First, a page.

"Due diligence" is a term used for a number of concepts, involving either an investigation of a business or person prior to signing a contract, or an act with a certain standard of care.

It can be a legal obligation, but the term will more commonly apply to voluntary investigations. A common example of due diligence in various industries is the process through which a potential acquirer evaluates a target company or its assets for an acquisition. The theory behind due diligence holds that performing this type of investigation contributes significantly to informed decision making by enhancing the amount and quality of information available to decision makers and by ensuring that this information is systematically used to deliberate in a reflexive manner on the decision at hand and all its costs, benefits, and risks.

We have conducted Due Diligence for:

  • International law firms
  • Business transactions and corporate finance
  • Foreign Corrupt Practices
  • Human rights
  • Philanthropy
  • HR departments
  • Hedge funds and foreign exchange
  • Civil litigation
  • Supplier quality engineering
  • Criminal law
  • Commercial property
  • Information security

Due Diligence also looks at Security Risk, Financial Risk, Political Risk, Operational Risk, Legal Risk, Reputational Risk and Brand protection.

Enhanced Due Diligence can also include investigation of offshore accounts and ‘red flagging’.

Anti-bribery Due Diligence

Anti-bribery due diligence in merger and acquisition transactions has been relatively commonplace in transactions involving buyers subject to the US Foreign Corrupt Practices Act 1977 for some time. With the UK's new Bribery Act 2010 now in force, and with the intensified focus on corruption by authorities across the globe, the demand for anti-bribery preventative measures has become much broader. Buyers (and underwriters), even those not within US jurisdiction, are increasingly concerned about target companies' historic compliance breaches and the measures and controls in place to prevent such breaches prior to acquisition. As enforcement spreads, the business community has recognised that the lack of a robust anti-bribery compliance programme will affect their bottom line directly, including the value realised from corporate acquisitions and disposals.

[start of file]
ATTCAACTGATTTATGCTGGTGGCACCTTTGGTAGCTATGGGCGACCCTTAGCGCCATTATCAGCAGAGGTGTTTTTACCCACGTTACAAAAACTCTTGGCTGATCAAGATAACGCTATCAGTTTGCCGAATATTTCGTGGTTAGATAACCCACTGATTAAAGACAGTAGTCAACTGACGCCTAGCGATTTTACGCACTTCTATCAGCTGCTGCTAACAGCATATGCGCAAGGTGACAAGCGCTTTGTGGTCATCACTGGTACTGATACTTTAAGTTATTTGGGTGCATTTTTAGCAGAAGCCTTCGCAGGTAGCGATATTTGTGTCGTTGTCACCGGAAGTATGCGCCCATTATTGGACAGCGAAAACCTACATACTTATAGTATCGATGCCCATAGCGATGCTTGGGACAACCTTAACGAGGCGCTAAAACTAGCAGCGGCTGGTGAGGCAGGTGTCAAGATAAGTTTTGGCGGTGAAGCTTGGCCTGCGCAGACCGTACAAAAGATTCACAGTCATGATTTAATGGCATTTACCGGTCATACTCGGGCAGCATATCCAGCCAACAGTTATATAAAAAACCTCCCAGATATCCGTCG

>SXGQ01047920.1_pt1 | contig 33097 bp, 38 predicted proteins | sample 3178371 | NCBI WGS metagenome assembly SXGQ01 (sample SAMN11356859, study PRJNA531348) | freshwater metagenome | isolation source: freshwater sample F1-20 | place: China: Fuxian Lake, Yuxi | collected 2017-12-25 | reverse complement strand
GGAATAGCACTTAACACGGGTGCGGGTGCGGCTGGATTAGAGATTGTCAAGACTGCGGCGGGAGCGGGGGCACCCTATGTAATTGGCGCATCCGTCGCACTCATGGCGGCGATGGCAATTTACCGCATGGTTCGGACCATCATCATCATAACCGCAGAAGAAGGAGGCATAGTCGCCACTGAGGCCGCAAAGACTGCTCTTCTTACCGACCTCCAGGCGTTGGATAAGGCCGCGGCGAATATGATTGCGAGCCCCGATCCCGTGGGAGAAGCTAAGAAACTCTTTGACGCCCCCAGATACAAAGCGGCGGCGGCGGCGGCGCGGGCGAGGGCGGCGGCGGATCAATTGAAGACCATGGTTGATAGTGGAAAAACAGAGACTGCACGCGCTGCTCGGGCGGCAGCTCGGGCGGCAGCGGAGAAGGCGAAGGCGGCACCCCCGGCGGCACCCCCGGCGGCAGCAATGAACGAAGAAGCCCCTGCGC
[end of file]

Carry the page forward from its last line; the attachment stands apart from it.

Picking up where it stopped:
Placing HR at the Heart of Risk Management

Risk management is an essential part of the strategy of any successful business. If companies such as Heathmount are to provide the most effective, secure and confidential service to their clients, a risk management strategy should be a top priority for the directors and partners who are advised in this area. It should be fully integrated across the whole business, and be regarded as a crucial tool in meeting the firm’s top strategic objectives.

But what of the role of HR in risk management? And what emphasis should firms place on HR matters when drawing up their risk management strategies?

What is risk management?

Effective risk management involves identifying, assessing and prioritising potential risks to the business. The key risk for any business will be financial loss – but other risks include damage to reputation or loss of clients.

A companies risk management should be fully embedded into the firm’s daily business involving everyone within the firm – from the top down.

A competent risk review will look at all the firm’s responsibilities to both their staff and clients, including:

  • Health and safety issues
  • Data security and client confidentiality
  • Reliable, responsible marketing and PR
  • Regulatory and legislative compliance
  • Reputation management
  • HR policies


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